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IP Geolocation and CIDR Range Parsing in C#
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IP Geolocation and CIDR Range Parsing in C#

由 ultracpy2018年1月26日

Introduction

.NET provides the IPAddress class for working with IP addresses. However, as of .NET 4.6, it doesn’t provide any built-in facilities for doing IP geolocation, i.e., determining the geographic location of an IP address (e.g., continent, country, city, or latitude/longitude). IP geolocation requires a database that is updated periodically since IP address assignments change over time. There are several regularly maintained commercial and free IP geolocation databases (e.g., GeoLite2, DB-IP), and they’re relatively easy to use from .NET.

GeoLite2 Country Data

For this article, we’ll look at a way to quickly load the free GeoLite2 Country geolocation data. GeoLite2 has its own API for reading the data, but their CSV data is simple to parse without requiring another assembly. The IPv4 blocks are in GeoLite2-Country-Blocks-IPv4.csv, and the IPv6 blocks are in GeoLite2-Country-Blocks-IPv6.csv. Both files have a structure like:

network,geoname_id,registered_country_geoname_id,represented_country_geoname_id,...
1.0.0.0/24,2077456,2077456,,0,0
1.0.1.0/24,1814991,1814991,,0,0
1.0.2.0/23,1814991,1814991,,0,0
1.0.4.0/22,2077456,2077456,,0,0

76:96:42:219::/64,6252001,,,0,0
600:8801:9400:580::/128,6252001,,,0,0
2001:200::/49,1861060,,,0,0
2001:200:120::/49,1861060,,,0,0

The network field specifies an IP address block in CIDR notation (Classless Inter-Domain Routing notation), which gives an IP address and a number of significant bits for the subnet mask. That is used to calculate start and end addresses for the network or subnet. .NET doesn’t include any functionality to parse CIDR notation, so we’ll have to handle that. The geoname_id values are integers that reference country information in GeoLite2-Country-Locations-en.csv, which has a structure like:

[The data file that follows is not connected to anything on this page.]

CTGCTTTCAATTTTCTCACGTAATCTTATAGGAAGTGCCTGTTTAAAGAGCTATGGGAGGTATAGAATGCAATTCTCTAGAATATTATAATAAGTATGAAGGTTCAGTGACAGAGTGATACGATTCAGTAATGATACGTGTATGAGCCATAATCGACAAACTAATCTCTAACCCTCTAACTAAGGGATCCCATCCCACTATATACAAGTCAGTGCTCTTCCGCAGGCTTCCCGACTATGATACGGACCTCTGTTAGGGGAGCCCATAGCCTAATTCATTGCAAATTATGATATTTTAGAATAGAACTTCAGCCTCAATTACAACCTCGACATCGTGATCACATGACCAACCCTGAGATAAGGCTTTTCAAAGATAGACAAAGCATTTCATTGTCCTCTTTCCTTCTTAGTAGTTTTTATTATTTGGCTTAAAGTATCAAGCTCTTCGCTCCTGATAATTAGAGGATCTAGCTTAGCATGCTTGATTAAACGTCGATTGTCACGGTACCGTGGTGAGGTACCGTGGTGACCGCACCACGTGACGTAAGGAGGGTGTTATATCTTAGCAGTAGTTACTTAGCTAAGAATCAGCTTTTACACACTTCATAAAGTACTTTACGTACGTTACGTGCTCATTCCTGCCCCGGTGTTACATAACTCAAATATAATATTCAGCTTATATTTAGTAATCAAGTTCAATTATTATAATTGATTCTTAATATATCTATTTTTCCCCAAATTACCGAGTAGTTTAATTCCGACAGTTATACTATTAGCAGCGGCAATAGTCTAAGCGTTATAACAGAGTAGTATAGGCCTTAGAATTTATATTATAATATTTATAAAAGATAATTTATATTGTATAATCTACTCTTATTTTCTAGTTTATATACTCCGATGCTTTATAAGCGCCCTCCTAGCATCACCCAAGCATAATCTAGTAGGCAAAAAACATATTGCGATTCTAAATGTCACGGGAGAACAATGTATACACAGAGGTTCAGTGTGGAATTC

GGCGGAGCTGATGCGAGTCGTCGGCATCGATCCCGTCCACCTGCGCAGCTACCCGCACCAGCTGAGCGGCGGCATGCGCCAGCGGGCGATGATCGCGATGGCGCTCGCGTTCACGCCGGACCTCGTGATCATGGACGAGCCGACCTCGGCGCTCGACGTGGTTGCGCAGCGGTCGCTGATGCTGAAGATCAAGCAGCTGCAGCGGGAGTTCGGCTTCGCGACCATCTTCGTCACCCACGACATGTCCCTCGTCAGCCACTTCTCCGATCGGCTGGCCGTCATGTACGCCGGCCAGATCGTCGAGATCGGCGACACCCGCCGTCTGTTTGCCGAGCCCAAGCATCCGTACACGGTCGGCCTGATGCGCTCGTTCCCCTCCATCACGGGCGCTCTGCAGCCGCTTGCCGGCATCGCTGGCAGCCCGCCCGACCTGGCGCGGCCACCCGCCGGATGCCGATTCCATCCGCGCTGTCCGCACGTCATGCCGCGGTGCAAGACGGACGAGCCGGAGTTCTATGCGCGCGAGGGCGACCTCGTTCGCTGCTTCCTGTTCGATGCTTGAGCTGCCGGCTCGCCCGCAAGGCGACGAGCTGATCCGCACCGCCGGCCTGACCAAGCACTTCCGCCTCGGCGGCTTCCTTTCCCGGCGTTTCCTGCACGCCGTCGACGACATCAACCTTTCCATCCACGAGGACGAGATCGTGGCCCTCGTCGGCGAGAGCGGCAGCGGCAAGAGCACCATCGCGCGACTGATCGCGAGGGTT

geoname_id,locale_code,continent_code,continent_name,country_iso_code,country_name
49518,en,AF,Africa,RW,Rwanda
51537,en,AF,Africa,SO,Somalia
69543,en,AS,Asia,YE,Yemen
99237,en,AS,Asia,IQ,Iraq

The two GeoLite2-Country-Blocks-IPv?.csv files don’t contain any fields that need to be quoted, so they can be parsed using StreamReader.ReadLine and calling string.Split on every line. However, the GeoLite2-Country-Locations-en.csv file does contain field values with embedded commas (e.g., “Bonaire, Sint Eustatius, and Saba”), so it has to be parsed using something that understands the CSV format. The easiest thing to use is .NET’s TextFieldParser. While that is declared in Microsoft.VisualBasic.dll, it can be used from C# just fine if you add a reference to that assembly.

private static Dictionary<int, string[]> LoadLocations(string fileName)
{
	Dictionary<int, string[]> result = new Dictionary<int, string[]>();